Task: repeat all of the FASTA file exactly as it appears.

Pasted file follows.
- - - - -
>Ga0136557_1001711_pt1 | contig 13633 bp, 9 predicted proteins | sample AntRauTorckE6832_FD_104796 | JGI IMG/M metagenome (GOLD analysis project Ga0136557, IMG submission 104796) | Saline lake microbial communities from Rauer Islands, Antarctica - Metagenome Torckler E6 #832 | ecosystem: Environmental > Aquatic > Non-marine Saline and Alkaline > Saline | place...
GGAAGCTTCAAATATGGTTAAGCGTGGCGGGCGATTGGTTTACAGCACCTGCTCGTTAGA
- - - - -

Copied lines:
>Ga0136557_1001711_pt1 | contig 13633 bp, 9 predicted proteins | sample AntRauTorckE6832_FD_104796 | JGI IMG/M metagenome (GOLD analysis project Ga0136557, IMG submission 104796) | Saline lake microbial communities from Rauer Islands, Antarctica - Metagenome Torckler E6 #832 | ecosystem: Environmental > Aquatic > Non-marine Saline and Alkaline > Saline | place...
GGAAGCTTCAAATATGGTTAAGCGTGGCGGGCGATTGGTTTACAGCACCTGCTCGTTAGA